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School Prayer Proposal Closer To House Vote Sides Square Off Over Religion Amendment

A hotly contested proposal on religious expression favored by Christian conservatives has moved closer to a vote in the House of Representatives, underscoring the roiling political debate over the place of religion in public life.

The House Judiciary Committee on Wednesday approved a constitutional amendment proposed by Rep. Ernest J. Istook Jr., R-Okla., that would bar government from infringing on “the people’s right to pray … on public property, including schools.”

Although the proposed amendment is a long way from becoming law, supporters and opponents of the measure both warn of dire consequences they say would result if the bill does, or does not, become law. Proponents suggest the bill is needed to stop government from snuffing out religion, and critics say the bill endangers the nation’s increasingly diversified religious landscape.

In an interview, Istook said the proposed amendment, approved by 16 Republicans over the opposition of 11 Democrats, is a response to 30 years of Supreme Court decisions that have barred or discouraged religious expression in public places based on the First Amendment’s separation of church and state.

Istook said his proposed Religious Freedom Amendment would protect such previously challenged religious expressions as putting crosses and Nativity scenes in public places, displaying the Ten Commandments in a courtroom and holding prayers during school hours.

Although public school students currently may engage in prayer and other religious activities on school grounds outside normal school hours, “Why should that be the only opportunity?” Istook asked.

“It’s a danger if we’re told we don’t have full religious freedom on public property, because if the government stops us there, it can stop us other places, too,” he said.

Randy Tate, executive director of the Christian Coalition, said Supreme Court decisions have shifted government agencies from “a policy of religious neutrality to a policy of religious exclusion. We now see the banishment of any kind of religious expression from the public square.”

Opponents of the bill are just as expansive in their criticism.

“The practical implications of this sound-bite proposal are devastating to our 200-year history of religious freedom,” said Rep. Chet Edwards, D-Texas. “I think the bill should be named the Religious Liberty Destruction Act.”

Dan Mariaschin, director of B’nai B’rith’s Center for Public Policy, said the proposed amendment “erodes the tradition of separation of church and state, which has been a bedrock of our American way of life.”

In contrast to Christian conservatives who say religious expression has been imperiled, Mariaschin said his organization “believes that religion is alive and well in America.”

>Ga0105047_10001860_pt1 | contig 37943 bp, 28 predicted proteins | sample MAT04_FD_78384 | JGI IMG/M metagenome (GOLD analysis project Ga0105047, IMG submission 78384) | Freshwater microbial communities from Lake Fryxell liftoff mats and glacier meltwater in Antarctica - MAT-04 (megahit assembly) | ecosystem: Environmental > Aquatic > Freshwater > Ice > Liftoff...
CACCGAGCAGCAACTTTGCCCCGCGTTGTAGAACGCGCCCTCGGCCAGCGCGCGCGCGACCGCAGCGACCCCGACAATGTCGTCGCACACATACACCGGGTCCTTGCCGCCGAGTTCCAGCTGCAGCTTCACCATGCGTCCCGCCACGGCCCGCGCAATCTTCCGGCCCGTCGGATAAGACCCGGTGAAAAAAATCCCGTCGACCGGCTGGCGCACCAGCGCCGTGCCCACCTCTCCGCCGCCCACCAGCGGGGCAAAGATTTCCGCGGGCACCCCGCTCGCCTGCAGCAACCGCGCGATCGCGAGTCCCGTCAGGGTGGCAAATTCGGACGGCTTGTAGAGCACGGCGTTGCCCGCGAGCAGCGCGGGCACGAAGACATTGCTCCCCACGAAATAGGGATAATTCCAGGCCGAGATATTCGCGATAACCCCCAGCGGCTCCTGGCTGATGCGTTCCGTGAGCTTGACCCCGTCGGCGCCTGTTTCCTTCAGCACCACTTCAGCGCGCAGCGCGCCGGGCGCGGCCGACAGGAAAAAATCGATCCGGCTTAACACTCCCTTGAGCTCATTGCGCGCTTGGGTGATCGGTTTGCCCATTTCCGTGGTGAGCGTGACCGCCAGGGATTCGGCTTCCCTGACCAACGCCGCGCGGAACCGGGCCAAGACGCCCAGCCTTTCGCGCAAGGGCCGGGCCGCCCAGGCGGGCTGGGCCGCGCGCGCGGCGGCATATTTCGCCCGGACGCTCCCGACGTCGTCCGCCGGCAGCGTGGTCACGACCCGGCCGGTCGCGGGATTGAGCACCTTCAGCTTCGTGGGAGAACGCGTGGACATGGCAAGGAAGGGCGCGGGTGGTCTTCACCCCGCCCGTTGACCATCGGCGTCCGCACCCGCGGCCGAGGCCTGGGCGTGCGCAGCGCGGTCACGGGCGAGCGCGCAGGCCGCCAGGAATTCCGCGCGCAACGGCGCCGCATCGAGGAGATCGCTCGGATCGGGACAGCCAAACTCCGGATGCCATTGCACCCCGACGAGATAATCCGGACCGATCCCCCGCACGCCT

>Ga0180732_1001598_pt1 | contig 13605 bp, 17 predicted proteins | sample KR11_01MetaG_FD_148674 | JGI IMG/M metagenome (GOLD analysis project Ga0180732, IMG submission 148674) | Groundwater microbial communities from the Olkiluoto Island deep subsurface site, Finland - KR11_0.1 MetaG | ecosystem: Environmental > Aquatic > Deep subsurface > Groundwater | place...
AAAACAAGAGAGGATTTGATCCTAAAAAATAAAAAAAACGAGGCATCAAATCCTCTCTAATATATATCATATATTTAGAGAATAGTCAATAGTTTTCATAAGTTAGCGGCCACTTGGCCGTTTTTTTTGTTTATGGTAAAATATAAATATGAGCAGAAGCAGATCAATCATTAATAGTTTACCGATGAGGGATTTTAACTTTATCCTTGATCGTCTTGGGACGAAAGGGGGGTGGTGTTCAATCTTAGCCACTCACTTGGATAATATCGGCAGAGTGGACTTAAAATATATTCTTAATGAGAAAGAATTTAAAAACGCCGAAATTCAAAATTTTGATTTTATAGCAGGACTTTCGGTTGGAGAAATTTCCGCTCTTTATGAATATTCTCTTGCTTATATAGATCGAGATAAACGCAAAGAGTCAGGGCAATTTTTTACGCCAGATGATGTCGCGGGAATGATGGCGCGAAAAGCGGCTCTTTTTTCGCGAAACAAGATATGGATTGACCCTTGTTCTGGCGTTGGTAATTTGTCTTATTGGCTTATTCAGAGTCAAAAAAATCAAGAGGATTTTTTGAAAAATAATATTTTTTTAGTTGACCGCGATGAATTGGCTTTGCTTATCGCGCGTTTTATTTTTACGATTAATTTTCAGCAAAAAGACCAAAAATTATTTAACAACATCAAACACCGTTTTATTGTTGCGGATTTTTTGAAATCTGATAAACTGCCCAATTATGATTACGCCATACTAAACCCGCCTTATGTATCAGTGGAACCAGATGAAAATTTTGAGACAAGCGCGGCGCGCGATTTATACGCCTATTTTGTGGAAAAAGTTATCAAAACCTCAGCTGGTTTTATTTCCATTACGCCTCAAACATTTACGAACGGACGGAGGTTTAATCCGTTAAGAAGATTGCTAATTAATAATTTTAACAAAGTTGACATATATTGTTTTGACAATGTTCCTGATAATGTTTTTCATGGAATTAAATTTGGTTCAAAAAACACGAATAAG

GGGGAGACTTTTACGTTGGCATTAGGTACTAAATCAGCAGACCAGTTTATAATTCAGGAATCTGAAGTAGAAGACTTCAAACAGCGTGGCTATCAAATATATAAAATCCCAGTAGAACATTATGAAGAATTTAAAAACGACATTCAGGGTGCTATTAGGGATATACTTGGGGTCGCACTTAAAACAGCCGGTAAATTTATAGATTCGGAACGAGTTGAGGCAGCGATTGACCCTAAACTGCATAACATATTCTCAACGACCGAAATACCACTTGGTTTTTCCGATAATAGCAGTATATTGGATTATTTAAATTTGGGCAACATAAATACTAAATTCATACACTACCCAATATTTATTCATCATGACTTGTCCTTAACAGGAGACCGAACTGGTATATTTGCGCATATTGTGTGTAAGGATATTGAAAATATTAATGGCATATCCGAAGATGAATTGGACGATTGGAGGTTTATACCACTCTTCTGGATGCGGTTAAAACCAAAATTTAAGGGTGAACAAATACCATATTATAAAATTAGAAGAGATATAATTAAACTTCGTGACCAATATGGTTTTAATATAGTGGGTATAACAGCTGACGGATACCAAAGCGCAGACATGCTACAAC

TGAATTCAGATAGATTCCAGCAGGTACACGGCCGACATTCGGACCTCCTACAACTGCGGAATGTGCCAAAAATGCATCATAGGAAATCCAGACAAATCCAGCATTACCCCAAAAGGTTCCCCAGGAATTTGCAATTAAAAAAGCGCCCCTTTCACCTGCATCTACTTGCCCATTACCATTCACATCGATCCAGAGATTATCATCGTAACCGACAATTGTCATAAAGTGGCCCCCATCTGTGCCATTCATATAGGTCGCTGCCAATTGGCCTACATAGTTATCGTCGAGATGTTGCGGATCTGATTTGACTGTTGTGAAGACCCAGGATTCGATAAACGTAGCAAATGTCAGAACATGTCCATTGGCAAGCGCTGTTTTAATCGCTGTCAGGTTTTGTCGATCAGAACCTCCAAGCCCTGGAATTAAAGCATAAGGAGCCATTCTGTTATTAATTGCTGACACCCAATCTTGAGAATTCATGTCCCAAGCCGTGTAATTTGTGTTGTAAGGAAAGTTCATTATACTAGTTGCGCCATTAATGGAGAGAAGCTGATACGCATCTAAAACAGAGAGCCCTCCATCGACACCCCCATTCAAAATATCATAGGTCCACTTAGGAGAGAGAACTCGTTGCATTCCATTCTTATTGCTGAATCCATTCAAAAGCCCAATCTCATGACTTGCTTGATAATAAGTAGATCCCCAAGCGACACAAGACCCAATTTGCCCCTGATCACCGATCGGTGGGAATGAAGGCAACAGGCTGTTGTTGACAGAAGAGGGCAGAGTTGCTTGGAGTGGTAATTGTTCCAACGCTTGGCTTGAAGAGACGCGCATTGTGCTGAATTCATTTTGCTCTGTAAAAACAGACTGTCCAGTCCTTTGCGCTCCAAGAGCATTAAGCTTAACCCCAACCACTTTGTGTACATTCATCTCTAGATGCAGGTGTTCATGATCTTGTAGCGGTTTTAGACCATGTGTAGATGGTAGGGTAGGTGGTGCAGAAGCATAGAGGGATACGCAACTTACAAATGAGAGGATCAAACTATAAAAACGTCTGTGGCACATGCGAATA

Carole Shields, president of People for the American Way, said Istook’s bill would permit judges to recite Christian prayers in trials even though those seeking justice in the courtroom might not be Christians.

And if organized religious activities are allowed to return to public classrooms, Shields said there would be “a troubling government choice of one religion over the other,” with children of some religions being “ostracized.”

Edwards said the bill, if approved, “could expose elementary school children to prayers over (public address) systems, (including) everything from Satanic prayers to prayers from among 2,000 religious cults.”

Istook, asked about Muslim students in public schools who might want to hold Islamic prayers at the beginning of class, said his proposal “does not distinguish between different faiths. … It follows the basic rule of rotation and taking turns. People who wish to offer prayer would have the opportunity to do so.”

Tate said decisions over which prayers would be allowed in schools “should be decided school district by school district, classroom by classroom … in an orderly fashion that is not disruptive of class.”

The proposed amendment is far from becoming a constitutional reality. It needs to be approved by a two-thirds vote in the House, a two-thirds vote in the Senate and then must be ratified by 38 states.

And although the Republican House leadership has promised a floor vote on the proposal by the end of the year, Edwards said the measure’s chances of passage are “slim or none.”

Even Istook is not confident of his bill’s chances. “I’m not making any prediction of passage,” he said. “I don’t think anybody can say at this time.”

xxxx Proposed amendment The proposed constitutional amendment by Rep. Ernest J. Istook Jr., R-Okla., reads: “To secure the people’s right to acknowledge God according to the dictates of conscience: Neither the United States nor any state shall establish any official religion; but the people’s right to pray and to recognize their religious beliefs, heritage or traditions on public property, including schools, shall not be infringed. “Neither the United States nor any state shall require any person to join in prayer or other religious activity, prescribe school prayers, discriminate against religion, or deny equal access to a benefit on account of religion.”


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